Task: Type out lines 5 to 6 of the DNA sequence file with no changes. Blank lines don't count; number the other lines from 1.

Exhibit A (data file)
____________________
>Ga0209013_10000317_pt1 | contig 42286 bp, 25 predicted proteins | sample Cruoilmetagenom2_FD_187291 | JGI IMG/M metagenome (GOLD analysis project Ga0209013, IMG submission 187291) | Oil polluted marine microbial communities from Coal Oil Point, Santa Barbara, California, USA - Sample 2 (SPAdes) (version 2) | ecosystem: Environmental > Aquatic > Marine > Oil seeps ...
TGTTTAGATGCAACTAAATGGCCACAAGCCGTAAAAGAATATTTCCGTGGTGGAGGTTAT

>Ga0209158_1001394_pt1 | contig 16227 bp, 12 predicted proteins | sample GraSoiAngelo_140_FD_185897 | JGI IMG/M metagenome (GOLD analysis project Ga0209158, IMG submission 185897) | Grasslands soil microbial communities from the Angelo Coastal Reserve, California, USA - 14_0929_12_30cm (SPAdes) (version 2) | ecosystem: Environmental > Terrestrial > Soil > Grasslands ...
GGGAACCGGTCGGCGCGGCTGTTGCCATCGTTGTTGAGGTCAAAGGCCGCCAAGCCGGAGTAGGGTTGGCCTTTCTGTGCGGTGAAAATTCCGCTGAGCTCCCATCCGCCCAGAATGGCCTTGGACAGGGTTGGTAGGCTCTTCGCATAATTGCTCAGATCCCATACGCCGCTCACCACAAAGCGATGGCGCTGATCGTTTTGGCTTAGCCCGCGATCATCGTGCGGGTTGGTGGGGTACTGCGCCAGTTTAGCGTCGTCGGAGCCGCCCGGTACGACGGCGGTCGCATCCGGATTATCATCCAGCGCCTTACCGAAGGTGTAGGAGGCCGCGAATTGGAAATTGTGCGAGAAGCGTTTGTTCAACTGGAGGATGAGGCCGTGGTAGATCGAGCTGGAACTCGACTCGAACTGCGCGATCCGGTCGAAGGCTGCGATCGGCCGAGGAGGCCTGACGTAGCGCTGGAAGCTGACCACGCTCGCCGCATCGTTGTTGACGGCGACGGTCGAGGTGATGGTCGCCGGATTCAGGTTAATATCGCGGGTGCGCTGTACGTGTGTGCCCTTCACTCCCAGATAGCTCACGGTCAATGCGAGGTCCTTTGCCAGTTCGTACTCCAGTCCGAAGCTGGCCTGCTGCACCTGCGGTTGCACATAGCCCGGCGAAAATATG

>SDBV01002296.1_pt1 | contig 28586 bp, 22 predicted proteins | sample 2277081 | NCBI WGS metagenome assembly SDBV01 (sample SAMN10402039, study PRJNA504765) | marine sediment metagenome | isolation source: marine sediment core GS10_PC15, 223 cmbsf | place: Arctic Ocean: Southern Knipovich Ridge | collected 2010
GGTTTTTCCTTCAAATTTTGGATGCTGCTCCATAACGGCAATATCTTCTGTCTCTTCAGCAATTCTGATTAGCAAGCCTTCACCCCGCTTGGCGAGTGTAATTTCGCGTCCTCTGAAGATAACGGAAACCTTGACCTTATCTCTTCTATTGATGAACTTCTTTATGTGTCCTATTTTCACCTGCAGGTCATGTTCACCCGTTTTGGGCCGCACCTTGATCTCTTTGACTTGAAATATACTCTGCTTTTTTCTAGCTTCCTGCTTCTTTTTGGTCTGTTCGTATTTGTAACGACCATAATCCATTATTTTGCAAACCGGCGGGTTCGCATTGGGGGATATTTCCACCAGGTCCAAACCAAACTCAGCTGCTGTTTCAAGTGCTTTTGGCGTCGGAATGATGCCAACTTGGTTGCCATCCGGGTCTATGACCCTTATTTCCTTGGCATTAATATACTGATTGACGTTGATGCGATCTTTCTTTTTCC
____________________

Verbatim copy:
>SDBV01002296.1_pt1 | contig 28586 bp, 22 predicted proteins | sample 2277081 | NCBI WGS metagenome assembly SDBV01 (sample SAMN10402039, study PRJNA504765) | marine sediment metagenome | isolation source: marine sediment core GS10_PC15, 223 cmbsf | place: Arctic Ocean: Southern Knipovich Ridge | collected 2010
GGTTTTTCCTTCAAATTTTGGATGCTGCTCCATAACGGCAATATCTTCTGTCTCTTCAGCAATTCTGATTAGCAAGCCTTCACCCCGCTTGGCGAGTGTAATTTCGCGTCCTCTGAAGATAACGGAAACCTTGACCTTATCTCTTCTATTGATGAACTTCTTTATGTGTCCTATTTTCACCTGCAGGTCATGTTCACCCGTTTTGGGCCGCACCTTGATCTCTTTGACTTGAAATATACTCTGCTTTTTTCTAGCTTCCTGCTTCTTTTTGGTCTGTTCGTATTTGTAACGACCATAATCCATTATTTTGCAAACCGGCGGGTTCGCATTGGGGGATATTTCCACCAGGTCCAAACCAAACTCAGCTGCTGTTTCAAGTGCTTTTGGCGTCGGAATGATGCCAACTTGGTTGCCATCCGGGTCTATGACCCTTATTTCCTTGGCATTAATATACTGATTGACGTTGATGCGATCTTTCTTTTTCC